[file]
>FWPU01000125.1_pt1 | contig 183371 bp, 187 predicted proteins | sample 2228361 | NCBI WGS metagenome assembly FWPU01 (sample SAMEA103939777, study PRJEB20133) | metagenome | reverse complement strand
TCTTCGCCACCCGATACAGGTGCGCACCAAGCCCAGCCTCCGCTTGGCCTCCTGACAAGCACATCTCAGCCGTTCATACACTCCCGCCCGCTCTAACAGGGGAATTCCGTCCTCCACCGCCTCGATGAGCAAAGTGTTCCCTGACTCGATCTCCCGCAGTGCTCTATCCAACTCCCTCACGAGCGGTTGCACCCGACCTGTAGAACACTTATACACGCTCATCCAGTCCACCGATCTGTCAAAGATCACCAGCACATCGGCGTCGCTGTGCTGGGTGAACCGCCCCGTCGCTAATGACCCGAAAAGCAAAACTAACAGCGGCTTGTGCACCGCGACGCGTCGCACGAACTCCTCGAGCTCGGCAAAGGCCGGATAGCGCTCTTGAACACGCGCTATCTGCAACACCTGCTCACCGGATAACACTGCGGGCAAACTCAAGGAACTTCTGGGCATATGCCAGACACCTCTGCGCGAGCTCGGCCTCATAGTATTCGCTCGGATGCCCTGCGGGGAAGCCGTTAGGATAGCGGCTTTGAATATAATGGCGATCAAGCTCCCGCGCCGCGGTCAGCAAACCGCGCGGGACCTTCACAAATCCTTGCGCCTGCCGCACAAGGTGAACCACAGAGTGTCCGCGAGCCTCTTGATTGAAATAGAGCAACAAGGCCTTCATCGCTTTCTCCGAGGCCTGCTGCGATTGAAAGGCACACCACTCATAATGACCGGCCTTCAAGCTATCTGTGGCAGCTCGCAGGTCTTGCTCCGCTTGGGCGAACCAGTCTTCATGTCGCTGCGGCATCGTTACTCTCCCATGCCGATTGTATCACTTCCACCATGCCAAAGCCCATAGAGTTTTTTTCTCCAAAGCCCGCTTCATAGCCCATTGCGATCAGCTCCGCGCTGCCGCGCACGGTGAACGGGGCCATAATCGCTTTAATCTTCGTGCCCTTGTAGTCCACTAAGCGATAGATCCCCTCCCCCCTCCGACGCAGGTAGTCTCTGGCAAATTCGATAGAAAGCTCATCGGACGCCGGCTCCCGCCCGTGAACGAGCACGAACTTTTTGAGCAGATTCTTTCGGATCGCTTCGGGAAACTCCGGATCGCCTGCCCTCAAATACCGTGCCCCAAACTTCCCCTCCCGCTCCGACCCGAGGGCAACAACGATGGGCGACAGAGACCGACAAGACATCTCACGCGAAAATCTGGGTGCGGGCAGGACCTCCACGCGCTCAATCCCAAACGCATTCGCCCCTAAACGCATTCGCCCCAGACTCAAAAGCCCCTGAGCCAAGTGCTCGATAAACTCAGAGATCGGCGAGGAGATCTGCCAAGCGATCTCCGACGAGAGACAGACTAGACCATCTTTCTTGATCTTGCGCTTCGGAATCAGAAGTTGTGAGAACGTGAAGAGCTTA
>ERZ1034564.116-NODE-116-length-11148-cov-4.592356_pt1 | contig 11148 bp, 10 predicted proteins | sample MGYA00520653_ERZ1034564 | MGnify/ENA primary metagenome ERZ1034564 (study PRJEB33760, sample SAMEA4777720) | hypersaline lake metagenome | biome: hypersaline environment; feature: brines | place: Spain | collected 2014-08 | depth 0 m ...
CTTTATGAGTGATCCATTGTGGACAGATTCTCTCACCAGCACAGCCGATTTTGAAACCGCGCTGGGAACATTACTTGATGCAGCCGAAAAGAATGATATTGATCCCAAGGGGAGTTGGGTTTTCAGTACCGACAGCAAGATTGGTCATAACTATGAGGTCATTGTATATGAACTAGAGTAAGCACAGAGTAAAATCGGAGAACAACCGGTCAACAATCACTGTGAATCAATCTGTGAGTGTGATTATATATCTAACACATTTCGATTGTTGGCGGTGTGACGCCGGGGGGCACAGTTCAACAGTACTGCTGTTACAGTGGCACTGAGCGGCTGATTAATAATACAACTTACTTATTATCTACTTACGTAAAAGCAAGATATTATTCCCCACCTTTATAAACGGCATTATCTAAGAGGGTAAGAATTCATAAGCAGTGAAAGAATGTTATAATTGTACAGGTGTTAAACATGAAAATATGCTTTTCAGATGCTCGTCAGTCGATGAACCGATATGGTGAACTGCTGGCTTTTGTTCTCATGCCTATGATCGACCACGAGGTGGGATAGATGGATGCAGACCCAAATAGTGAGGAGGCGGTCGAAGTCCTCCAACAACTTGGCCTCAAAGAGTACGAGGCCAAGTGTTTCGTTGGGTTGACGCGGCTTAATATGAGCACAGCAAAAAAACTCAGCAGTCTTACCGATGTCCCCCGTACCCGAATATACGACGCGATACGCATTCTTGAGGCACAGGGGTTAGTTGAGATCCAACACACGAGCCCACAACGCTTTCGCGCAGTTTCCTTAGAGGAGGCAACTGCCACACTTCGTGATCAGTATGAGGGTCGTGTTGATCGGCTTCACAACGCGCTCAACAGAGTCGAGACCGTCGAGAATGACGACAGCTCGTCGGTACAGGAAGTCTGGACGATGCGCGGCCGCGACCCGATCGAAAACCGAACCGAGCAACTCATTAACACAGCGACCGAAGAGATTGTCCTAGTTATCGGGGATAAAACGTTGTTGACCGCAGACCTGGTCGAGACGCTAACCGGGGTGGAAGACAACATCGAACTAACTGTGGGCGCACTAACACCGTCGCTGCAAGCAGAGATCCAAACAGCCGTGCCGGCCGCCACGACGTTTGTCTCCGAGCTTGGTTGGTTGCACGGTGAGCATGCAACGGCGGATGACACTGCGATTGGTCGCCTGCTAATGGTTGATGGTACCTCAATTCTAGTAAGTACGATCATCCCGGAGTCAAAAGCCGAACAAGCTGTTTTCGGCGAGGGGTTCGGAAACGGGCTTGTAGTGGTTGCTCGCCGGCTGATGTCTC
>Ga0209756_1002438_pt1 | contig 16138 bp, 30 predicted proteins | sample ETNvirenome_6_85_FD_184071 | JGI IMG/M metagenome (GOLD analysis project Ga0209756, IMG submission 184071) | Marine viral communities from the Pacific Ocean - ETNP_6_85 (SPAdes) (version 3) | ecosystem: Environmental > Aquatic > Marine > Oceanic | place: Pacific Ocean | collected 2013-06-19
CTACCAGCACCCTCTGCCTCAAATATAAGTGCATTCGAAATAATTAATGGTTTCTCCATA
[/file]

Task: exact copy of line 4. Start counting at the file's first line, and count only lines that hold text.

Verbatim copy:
CTTTATGAGTGATCCATTGTGGACAGATTCTCTCACCAGCACAGCCGATTTTGAAACCGCGCTGGGAACATTACTTGATGCAGCCGAAAAGAATGATATTGATCCCAAGGGGAGTTGGGTTTTCAGTACCGACAGCAAGATTGGTCATAACTATGAGGTCATTGTATATGAACTAGAGTAAGCACAGAGTAAAATCGGAGAACAACCGGTCAACAATCACTGTGAATCAATCTGTGAGTGTGATTATATATCTAACACATTTCGATTGTTGGCGGTGTGACGCCGGGGGGCACAGTTCAACAGTACTGCTGTTACAGTGGCACTGAGCGGCTGATTAATAATACAACTTACTTATTATCTACTTACGTAAAAGCAAGATATTATTCCCCACCTTTATAAACGGCATTATCTAAGAGGGTAAGAATTCATAAGCAGTGAAAGAATGTTATAATTGTACAGGTGTTAAACATGAAAATATGCTTTTCAGATGCTCGTCAGTCGATGAACCGATATGGTGAACTGCTGGCTTTTGTTCTCATGCCTATGATCGACCACGAGGTGGGATAGATGGATGCAGACCCAAATAGTGAGGAGGCGGTCGAAGTCCTCCAACAACTTGGCCTCAAAGAGTACGAGGCCAAGTGTTTCGTTGGGTTGACGCGGCTTAATATGAGCACAGCAAAAAAACTCAGCAGTCTTACCGATGTCCCCCGTACCCGAATATACGACGCGATACGCATTCTTGAGGCACAGGGGTTAGTTGAGATCCAACACACGAGCCCACAACGCTTTCGCGCAGTTTCCTTAGAGGAGGCAACTGCCACACTTCGTGATCAGTATGAGGGTCGTGTTGATCGGCTTCACAACGCGCTCAACAGAGTCGAGACCGTCGAGAATGACGACAGCTCGTCGGTACAGGAAGTCTGGACGATGCGCGGCCGCGACCCGATCGAAAACCGAACCGAGCAACTCATTAACACAGCGACCGAAGAGATTGTCCTAGTTATCGGGGATAAAACGTTGTTGACCGCAGACCTGGTCGAGACGCTAACCGGGGTGGAAGACAACATCGAACTAACTGTGGGCGCACTAACACCGTCGCTGCAAGCAGAGATCCAAACAGCCGTGCCGGCCGCCACGACGTTTGTCTCCGAGCTTGGTTGGTTGCACGGTGAGCATGCAACGGCGGATGACACTGCGATTGGTCGCCTGCTAATGGTTGATGGTACCTCAATTCTAGTAAGTACGATCATCCCGGAGTCAAAAGCCGAACAAGCTGTTTTCGGCGAGGGGTTCGGAAACGGGCTTGTAGTGGTTGCTCGCCGGCTGATGTCTC